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Decisions of the Superior Courts of New South Wales, 1788-1899

Marshall v. Hughes (1843) NSW Sel Cas (Dowling) 414; [1843] NSWSupC 17

bill of exchange

Supreme Court of New South Wales

Dowling C.J., Burton and Stephen JJ, 7 October 1843

Source: Dowling, Select Cases, Vol. 7, S.R.N.S.W. 2/3465, p. 201.

Where a party to a bill acts expressly on the basis that it is acting as an indorser and not as an acceptor, they will not be held liable as acceptors.*

This was an action on a bill of exchange drawn in Sydney on the 3rd July 1841 by one SF Mann upon Messrs J. Gore & Co. of London in favour of the defendants or order at 30 days sight for £6000 and by the defendants indorsed to J. Gore & Co. of Sydney and by the latter indorse to J. Gore & Co. of London, by whom it was indorsed to the plaintiff. There were the common money counts. To the first count, the defendants pleaded that J. Gore & Co. duly accepted the bill and the general issue to the common counts. At the trial before Burton J. and the assessors on the 17th February last, a verdict was taken by consent for £6000 subject to the opinion of the Court on a case with liberty to the Court to draw inferences from the facts stated in the same manner as jury might have done.

The material facts stated in the case were these: on the 17th July 1841 J. Gore & Co. of Sydney having specially indorsed the bill in question to J. Gore & Co. of London, sent it in a letter to them by way of remittance and charged them therewith on account. The defendants were not informed at the time of the manner in which the bill was remitted. Mann, the drawer, had no funds in the hands of J. Gore & Co., nor were the latter at the time it was drawn under any obligation to accept or pay the bill. With the bill, J. Gore & Co. transmitted certain scrip receipts or certificates for shares of the stock of "The British Colonial Bank and Loan Company", with instructions to J. Gore & Co. to raise by sale thereof the necessary funds to answer this bill at maturity which J. Gore & Co. has received from Mann, the drawer, for that express purpose, giving to him as consideration for the same, their own promissory notes only. The bill and the scrip certificates were received by J. Gore & Co. in due course with information of these facts. J. Gore & Co. finding that the scrip was of lesser value in the London market endorsed the bill to the plaintiff, but retained the scrip in their own hands. The time when this indorsement took place was not known, but on the 9th December 1841 the plaintiff formally presented the bill to J. Gore & Co. for acceptance and being refused, was duly protected for non acceptance. On the 11th December 1841, J. Gore & Co. wrote to J. Gore & Co. apprizing them that they had negotiated the bill, but in consequence of their not being in funds had refused to accept it. [Further evidence and the arguments of the parties were then set out.]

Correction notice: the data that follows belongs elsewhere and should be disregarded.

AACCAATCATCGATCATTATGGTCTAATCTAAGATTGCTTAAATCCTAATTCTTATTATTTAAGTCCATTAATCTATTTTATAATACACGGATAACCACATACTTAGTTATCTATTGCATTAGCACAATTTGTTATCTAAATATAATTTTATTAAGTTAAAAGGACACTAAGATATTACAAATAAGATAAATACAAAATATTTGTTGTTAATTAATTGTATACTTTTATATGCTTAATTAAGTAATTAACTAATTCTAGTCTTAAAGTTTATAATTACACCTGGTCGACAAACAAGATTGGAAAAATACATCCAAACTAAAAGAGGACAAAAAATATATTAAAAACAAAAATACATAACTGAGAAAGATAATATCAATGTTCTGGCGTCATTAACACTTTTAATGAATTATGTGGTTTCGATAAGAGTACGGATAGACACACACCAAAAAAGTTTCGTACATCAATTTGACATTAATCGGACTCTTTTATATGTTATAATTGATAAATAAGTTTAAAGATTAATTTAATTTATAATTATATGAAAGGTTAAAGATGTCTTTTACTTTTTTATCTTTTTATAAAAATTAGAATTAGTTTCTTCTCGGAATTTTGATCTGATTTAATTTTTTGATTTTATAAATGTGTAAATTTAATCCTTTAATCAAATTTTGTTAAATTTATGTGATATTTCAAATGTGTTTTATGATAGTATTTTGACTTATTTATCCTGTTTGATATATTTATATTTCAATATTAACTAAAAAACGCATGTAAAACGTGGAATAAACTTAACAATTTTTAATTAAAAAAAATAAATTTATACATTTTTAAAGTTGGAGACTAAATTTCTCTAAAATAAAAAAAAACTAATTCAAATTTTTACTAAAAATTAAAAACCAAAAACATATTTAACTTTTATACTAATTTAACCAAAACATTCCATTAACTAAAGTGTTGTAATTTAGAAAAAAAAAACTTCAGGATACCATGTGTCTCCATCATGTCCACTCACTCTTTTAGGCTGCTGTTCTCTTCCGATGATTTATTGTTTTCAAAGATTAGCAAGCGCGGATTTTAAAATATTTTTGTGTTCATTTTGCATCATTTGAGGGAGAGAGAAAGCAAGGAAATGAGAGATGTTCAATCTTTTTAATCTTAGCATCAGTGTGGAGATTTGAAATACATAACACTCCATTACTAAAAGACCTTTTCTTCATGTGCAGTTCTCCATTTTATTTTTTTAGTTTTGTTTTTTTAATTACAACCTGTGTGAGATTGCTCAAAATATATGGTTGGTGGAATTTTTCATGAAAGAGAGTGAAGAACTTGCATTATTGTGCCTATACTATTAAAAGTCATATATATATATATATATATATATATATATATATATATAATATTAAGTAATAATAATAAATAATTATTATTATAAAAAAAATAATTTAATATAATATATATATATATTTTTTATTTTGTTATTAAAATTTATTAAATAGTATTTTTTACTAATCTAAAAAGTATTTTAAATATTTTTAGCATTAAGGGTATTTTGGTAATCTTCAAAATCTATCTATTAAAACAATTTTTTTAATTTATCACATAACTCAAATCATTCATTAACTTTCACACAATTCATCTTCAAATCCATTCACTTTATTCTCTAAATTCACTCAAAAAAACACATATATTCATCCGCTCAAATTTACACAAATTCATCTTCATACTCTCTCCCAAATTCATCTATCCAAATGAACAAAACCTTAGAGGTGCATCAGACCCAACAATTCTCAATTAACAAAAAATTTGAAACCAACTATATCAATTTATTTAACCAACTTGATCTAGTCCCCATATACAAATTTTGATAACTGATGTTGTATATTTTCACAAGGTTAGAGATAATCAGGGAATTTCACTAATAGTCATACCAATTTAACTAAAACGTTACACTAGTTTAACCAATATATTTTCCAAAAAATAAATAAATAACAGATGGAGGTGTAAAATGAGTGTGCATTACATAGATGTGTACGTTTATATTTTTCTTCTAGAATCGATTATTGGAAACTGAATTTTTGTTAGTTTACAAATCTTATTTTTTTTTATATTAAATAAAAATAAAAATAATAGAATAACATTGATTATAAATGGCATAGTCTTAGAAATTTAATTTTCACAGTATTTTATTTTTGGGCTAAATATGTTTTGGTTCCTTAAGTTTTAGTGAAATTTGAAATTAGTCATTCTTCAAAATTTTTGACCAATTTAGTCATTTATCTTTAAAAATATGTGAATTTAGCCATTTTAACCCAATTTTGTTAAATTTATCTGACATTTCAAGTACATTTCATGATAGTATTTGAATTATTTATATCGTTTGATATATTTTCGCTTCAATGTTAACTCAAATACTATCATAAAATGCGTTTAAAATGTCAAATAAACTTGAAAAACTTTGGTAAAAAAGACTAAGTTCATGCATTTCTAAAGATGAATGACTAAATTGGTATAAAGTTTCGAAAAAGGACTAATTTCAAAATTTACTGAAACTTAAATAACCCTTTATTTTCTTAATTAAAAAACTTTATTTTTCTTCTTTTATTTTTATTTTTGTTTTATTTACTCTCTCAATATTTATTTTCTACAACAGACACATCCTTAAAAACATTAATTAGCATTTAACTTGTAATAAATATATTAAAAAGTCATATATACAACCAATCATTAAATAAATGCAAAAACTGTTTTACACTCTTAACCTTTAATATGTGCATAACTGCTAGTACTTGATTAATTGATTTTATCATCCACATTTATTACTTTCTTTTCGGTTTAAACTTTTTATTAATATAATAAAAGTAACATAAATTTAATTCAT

Dowling C.J. We are of the opinion under all of the circumstances stated in the case that this bill was not accepted by J. Gore & Co. Being left, by consent of the both parties to draw inferences from the facts stated in the same manner as a jury might have done, it appears to us, that the house of J. Gore & Co. could only have been made liable as indorsers of the bill and not acceptors. This bill being specially indorsed to them as a remittance, they had such a special property in it as to entitle them to put it in a course of negociation. The case is silent as to the precise time and circumstances under which it was indorsed to Marshall and therefore we are left to conclude that nothing passed on the occasion to lead him to believe him that they pledged their credit to the bill as acceptors. We must take it that they became simple indorsers, and that no demand was made by him that they should accept. The subsequent formal presentation for acceptance leads to this conclusion that there had been no prior presentations for acceptance and that this formality was resorted to for more abundant caution, prior to its transcription from London to this country for recovery against other parties to it. Indeed such a presentation was necessary for the protection not only of the plaintiff but J. Gore & Co., as well as to charge the present defendants with liability as indorsers.

The argument derived from the lack of J. Gore & Co. having kept the bill for some time before they indorsed it derives no right in charging them as acceptors, for as special indorsees, having a right to negociate it, they might exercise their own judgment as to the reasonableness of the time and opportunity for that purpose. Neither due, the fact of their keeping the scrip certificate, which were at that time unsaleable and valueless, appear to us to affect their liability in their supposed character as acceptors. These two circumstances seem to us not to raise the implication of law that they had become acceptors. It is conceded that they refused to accept, and the reason for such refusal for the indorsement to Marshall is implicitly stated in the case. They had a right to negociate the bill as indorsees, but it does not follow that because they exercised that right, they should be held liable in another capacity they have expressly repudiated. Looking at the whole of the case, as stated, the inference that we draw from the facts is that J. Gore & Co. indorsed the bill with the intent to charge themselves only as indorsers, and not acceptors, and consequently judgment must be given for the plaintiffs. The verdict will be entered for the plaintiffs for the principal amount of the bill - together with 20 per cent charges by way of re-exchange and charges and 8 per cent interest on the whole from the date of demand.

Published by the Division of Law, Macquarie University